unconditionally to Gen. Grant at Appomatox Court House, Va. At the
instance of President Lincoln, Gen. Lee's soldiers were allowed to ride
home their horses, and, no longer rebel soldiers, but American citizens,
begin to plow the ground with their horses, to till the soil and make a
living for themselves and families. To-day there are none that rejoice
more than the men of the South that African slavery is forever

In 1864 Mr. Lincoln was again elected president by a very large majority
over Gen. McClellan, the Democratic nominee. At his second inaugural he
uttered some very fine things. Some of them are as follows:

"Neither party expected for the war the magnitude or the duration it has
already obtained. Both read the same Bible and pray to the same God, and
each invokes His aid against the other. It may seem strange that any men
should dare to ask a just God's assistance in wringing their bread from
the sweat of other men's faces. But let us judge not that we be not
judged. The prayers of both could not be answered. * * * The Almighty
had his own purposes. 'Woe unto the world because of offenses, for it
must needs be that offenses come; but woe to that man by whom the
offense cometh.' If we shall suppose that American slavery is one of
these offenses, which in the providence of God must needs come * * * and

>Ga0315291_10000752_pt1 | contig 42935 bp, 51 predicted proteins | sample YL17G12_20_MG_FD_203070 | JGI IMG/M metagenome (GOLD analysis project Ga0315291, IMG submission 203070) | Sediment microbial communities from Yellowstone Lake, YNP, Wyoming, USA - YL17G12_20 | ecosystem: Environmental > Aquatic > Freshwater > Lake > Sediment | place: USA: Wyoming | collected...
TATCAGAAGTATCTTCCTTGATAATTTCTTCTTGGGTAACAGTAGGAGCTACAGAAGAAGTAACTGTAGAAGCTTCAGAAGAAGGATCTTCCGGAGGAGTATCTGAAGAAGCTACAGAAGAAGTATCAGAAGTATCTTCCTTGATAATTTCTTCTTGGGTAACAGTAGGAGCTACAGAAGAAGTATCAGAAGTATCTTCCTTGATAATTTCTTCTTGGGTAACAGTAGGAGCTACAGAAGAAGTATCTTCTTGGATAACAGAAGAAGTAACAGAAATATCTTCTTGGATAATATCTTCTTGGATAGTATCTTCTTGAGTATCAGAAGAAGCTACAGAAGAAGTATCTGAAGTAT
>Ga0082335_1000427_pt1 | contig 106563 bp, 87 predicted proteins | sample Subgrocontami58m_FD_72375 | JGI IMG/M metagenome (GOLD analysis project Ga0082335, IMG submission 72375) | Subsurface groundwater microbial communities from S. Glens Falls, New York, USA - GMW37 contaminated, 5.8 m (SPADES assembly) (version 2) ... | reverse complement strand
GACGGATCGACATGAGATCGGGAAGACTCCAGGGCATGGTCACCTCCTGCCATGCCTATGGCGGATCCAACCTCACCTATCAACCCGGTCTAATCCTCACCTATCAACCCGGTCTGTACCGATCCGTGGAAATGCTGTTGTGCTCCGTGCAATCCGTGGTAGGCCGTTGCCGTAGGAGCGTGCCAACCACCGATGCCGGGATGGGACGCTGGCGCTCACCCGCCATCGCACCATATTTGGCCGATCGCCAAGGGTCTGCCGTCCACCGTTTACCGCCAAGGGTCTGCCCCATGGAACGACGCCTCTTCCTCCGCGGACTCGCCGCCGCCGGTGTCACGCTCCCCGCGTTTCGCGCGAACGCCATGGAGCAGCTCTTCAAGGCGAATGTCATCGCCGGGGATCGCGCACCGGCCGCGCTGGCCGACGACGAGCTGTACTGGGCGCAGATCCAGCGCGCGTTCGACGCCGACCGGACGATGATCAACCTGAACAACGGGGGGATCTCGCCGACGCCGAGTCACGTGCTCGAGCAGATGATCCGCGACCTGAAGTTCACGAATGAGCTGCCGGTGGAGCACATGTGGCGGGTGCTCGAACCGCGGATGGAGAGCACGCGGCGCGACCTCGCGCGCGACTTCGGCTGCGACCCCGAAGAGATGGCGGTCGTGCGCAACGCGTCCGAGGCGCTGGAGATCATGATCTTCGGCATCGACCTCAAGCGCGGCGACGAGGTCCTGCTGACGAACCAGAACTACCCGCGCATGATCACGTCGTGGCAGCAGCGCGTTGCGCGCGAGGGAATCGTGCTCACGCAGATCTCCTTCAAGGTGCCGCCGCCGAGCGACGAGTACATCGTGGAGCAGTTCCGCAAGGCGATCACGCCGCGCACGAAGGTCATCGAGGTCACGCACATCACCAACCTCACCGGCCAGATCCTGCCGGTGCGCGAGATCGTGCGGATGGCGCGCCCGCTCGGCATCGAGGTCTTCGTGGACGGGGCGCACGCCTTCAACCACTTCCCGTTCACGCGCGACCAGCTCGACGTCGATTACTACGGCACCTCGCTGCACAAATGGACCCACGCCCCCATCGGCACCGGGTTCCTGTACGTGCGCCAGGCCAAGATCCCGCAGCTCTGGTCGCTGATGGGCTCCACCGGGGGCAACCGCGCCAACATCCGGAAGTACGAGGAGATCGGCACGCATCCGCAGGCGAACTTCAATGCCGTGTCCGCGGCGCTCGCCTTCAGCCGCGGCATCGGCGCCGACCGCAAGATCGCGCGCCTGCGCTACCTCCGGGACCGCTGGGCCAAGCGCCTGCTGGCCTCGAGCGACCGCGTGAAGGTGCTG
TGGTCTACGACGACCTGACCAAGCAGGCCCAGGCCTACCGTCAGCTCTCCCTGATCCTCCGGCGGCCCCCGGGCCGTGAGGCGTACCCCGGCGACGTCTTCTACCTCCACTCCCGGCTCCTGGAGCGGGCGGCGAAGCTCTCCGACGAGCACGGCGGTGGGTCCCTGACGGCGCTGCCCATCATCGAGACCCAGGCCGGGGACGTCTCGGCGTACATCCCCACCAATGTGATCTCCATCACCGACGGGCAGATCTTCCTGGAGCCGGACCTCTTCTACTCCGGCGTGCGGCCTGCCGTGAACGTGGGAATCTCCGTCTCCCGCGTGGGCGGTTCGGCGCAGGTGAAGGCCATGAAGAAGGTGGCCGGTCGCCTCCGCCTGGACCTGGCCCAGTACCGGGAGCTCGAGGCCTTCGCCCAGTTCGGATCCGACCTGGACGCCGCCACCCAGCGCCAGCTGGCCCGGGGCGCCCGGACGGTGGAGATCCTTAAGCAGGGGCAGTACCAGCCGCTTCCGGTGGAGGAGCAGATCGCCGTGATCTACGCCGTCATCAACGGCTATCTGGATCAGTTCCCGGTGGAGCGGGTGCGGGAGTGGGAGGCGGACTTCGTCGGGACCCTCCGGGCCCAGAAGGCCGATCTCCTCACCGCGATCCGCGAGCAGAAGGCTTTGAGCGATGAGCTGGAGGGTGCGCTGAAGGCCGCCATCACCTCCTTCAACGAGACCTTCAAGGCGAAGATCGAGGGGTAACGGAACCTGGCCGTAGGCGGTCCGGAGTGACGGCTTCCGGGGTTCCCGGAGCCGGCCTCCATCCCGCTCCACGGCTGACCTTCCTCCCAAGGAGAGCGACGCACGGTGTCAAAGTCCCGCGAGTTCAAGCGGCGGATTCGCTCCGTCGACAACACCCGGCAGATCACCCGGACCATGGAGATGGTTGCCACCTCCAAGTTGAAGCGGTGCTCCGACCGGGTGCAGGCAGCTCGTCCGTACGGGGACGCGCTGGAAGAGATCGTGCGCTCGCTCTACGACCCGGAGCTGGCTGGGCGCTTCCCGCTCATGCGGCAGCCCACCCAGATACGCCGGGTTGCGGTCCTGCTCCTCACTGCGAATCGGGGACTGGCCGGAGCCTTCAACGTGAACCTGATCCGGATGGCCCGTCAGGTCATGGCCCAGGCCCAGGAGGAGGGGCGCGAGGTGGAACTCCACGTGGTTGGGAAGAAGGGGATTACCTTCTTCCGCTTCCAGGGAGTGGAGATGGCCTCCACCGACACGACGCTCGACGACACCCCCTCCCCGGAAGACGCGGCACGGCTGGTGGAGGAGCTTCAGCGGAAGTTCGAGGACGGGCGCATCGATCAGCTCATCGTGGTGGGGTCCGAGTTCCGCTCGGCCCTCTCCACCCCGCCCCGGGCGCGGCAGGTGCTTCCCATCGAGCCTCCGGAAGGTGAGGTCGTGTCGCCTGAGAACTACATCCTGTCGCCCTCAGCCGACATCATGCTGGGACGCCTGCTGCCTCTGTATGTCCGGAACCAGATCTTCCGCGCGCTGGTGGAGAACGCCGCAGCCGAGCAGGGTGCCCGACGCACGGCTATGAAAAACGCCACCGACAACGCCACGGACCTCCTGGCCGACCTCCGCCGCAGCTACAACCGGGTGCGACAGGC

he gives to both North and South this terrible war as the woe due to
those by whom the offense came, shall we discern there any departure
from those divine attributes, which the believers in a living God always
ascribe to him? Fondly do we hope, fervently do we pray, that this
mighty scourge of war may speedily pass away. Yet if God wills that it
continue until all the wealth piled by the bondsman's two hundred and
fifty years of unrequited toil shall be sunk, and until every drop of
blood drawn by the lash shall be paid by another drawn by the sword, as
was said three thousand years ago, so still it must be said that 'the
judgments of the Lord are true and righteous altogether.'"

Saturday, April 8, 1865, was a glad day throughout the North. Men met
each other early on that day and shook hands with smiling faces. Many
shouted and threw their hats in the air. Great bonfires were kindled and
bands came out and played happy airs. Flags floated everywhere. That
morning word came on the telegraph wires that Richmond had been
captured. Lee had surrendered and the war was over.

Just one week later men met each other on the street with tears in their
eyes; signs of mourning were seen everywhere, and the bands played sad
tunes. Word came on the telegraph wire that morning that the beloved
president was dead; killed by an assassin's bullet.

Mr. Lincoln and his wife were out riding around Washington, and he said,
"Mary, we have had a stormy life in Washington, and after this term of